Throughout this pandemic, Andrew and I have been dutiful mask-wearing, social distancing, hand washers. We are just now fully vaccinated. What this means for us is we will not be white knuckling our way through dinner on Sunday afternoon with our 24-year-old daughter, Cecilia, her long-time boyfriend, Matt, and a small group of their friends who count us as family. We are not going to go bananas and pass around a communal cup, but I will not hold my breath every time someone gets within five feet of me, either. Our relationships with some of our daughter’s friends date back to when she was just out of nursery school. Others have been around at least since Cecilia was at Ben Franklin High School.
We love these people. They graduated together from Franklin in the spring of 2015 and scattered off to college. As we planned Christmas Eve dinner that year, Cecilia asked if she and Matt could invite some of their friends who were in town visiting their own families. The ensuing multi-cultural/inter-faith feast has become a treasured “tradition.” Without planning they all just started showing up whenever they are in town. We sit around the dining room table or a backyard fire and talk. Some play Andrew’s guitars. They sit around the fire long after Andrew and I toddle off to bed.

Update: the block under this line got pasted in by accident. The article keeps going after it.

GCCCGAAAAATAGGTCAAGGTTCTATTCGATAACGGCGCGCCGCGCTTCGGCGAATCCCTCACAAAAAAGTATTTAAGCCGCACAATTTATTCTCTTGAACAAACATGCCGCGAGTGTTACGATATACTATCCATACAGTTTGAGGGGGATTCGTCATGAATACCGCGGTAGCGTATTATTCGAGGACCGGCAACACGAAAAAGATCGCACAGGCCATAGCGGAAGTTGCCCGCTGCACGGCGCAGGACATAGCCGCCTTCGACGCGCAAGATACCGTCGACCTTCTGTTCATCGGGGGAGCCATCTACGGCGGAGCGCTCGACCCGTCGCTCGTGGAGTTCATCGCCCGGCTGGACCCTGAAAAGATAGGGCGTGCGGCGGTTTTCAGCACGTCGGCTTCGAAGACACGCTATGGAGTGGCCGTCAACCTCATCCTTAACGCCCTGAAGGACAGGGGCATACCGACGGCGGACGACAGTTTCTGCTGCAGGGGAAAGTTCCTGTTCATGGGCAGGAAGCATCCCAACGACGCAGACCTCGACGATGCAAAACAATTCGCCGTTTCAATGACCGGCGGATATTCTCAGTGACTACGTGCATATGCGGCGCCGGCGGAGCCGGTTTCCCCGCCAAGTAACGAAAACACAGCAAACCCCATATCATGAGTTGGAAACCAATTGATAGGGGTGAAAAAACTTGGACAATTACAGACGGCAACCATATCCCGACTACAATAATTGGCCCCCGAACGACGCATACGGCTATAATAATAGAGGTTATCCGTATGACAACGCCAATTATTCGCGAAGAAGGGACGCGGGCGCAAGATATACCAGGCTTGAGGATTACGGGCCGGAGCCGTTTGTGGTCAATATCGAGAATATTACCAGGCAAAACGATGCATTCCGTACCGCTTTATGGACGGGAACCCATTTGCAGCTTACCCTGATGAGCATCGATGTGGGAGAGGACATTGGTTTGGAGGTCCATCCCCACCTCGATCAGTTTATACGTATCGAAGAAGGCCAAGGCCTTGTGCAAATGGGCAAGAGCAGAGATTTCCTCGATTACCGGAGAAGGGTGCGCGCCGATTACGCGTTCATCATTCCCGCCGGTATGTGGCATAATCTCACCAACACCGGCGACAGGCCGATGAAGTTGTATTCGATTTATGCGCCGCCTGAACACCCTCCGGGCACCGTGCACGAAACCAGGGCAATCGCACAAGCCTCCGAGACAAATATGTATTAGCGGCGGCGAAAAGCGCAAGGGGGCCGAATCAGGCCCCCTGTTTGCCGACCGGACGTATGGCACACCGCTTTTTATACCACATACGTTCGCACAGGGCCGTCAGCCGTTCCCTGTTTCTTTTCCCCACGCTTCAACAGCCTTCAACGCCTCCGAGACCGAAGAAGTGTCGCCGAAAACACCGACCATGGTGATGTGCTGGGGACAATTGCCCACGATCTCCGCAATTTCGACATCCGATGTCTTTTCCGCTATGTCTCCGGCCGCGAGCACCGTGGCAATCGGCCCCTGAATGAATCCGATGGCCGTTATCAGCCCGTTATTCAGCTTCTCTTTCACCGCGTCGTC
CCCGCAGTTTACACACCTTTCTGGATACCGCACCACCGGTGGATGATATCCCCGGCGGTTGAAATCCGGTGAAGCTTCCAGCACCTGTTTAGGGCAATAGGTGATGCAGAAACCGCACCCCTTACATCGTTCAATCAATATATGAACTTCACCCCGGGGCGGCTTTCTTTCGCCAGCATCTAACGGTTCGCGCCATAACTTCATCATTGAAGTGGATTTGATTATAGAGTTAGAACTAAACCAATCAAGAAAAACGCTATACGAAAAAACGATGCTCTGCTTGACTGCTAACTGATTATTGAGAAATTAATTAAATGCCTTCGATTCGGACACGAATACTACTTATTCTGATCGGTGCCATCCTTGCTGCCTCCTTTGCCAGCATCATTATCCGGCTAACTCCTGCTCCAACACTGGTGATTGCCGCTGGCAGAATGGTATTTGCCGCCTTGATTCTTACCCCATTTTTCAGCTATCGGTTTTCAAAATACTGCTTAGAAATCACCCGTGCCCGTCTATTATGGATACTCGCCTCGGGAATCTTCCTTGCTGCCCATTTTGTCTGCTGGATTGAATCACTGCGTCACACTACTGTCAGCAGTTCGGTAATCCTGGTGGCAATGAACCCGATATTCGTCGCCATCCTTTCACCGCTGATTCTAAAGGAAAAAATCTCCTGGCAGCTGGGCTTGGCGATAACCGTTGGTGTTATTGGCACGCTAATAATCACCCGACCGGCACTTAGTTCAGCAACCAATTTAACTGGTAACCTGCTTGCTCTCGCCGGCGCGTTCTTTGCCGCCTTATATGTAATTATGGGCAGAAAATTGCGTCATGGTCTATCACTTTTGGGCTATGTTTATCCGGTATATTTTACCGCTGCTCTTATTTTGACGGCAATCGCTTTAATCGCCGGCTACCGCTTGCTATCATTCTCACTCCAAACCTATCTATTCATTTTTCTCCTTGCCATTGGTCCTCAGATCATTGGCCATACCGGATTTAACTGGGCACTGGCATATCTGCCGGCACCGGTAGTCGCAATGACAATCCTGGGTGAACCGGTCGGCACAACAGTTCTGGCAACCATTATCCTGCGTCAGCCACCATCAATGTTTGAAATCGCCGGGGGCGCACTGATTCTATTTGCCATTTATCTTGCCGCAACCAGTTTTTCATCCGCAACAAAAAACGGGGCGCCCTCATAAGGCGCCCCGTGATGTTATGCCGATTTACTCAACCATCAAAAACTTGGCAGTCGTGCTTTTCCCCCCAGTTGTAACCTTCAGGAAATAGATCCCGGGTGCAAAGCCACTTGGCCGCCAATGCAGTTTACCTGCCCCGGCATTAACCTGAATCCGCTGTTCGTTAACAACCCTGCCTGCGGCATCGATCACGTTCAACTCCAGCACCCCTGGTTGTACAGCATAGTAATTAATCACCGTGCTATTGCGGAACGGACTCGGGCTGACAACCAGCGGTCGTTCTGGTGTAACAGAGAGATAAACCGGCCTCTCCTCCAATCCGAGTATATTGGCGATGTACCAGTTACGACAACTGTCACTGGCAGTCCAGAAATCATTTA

With COVID bearing down this past Christmas Eve, Andrew and I assumed dinner would be limited to the two of us with Cecilia, now an engineering grad student at Tulane, and Matt, now an engineer leading a start-up. I prepared for a cozy dinner.
The doorbell started ringing around 8:30 p.m. and by ones and in pairs they came, our extended “family” of Muslim, Jews, Christians, Others. I will admit to being a little bit terrified (like being a little bit pregnant?) of these potential COVID-breathing dragons. I gave each of them that stupid, turn-your-head- away COVID hug, anyway. Like I said, we have been dutiful, COVID-aware members of society but this is where the line was drawn for us. We love these people.
Throughout this season of insecurity, I have shared many conversations with other relatively healthy middle-aged parents of young adults. Without exception, we have all implored of our children to adhere to COVID-safe protocols, then held our breath, hoped for the best, and hugged our young loved ones, anyway. Such has been our quietly shared quandary.
Speaking of inter-faith celebrations, Bywater Bakery is currently offering specialty menus for both Passover and Easter through Easter Sunday. As Bywater Bakery is known for, last Sunday the New Orleans Klezmer Allstars performed in celebration of Jewish musical traditions. This Sunday John Boutte and Oscar Rossignoli will be on hand for a free concert in the street, presumably performing music associated with Easter. Passover menu items include house-made Matzo, flourless chocolate cake, both traditional and blueberry macaroons, Matzo Crack, Lemon Squares, and Brownie Bombs. Easter items include Hot Cross buns, cheesecake-stuffed carrot cake, strawberry shortcake, Chantilly Bombs, petit fours, Linzer Cookies, and handmade Peeps. Place your orders here to go for on-site pick-up.
Whatever your plans this weekend—Easter, Passover, or just a Vaccination Celebration—use it to embrace this season of redemption and rebirth as we slowly rebuild our lives and our community. Do it with generosity and gratitude.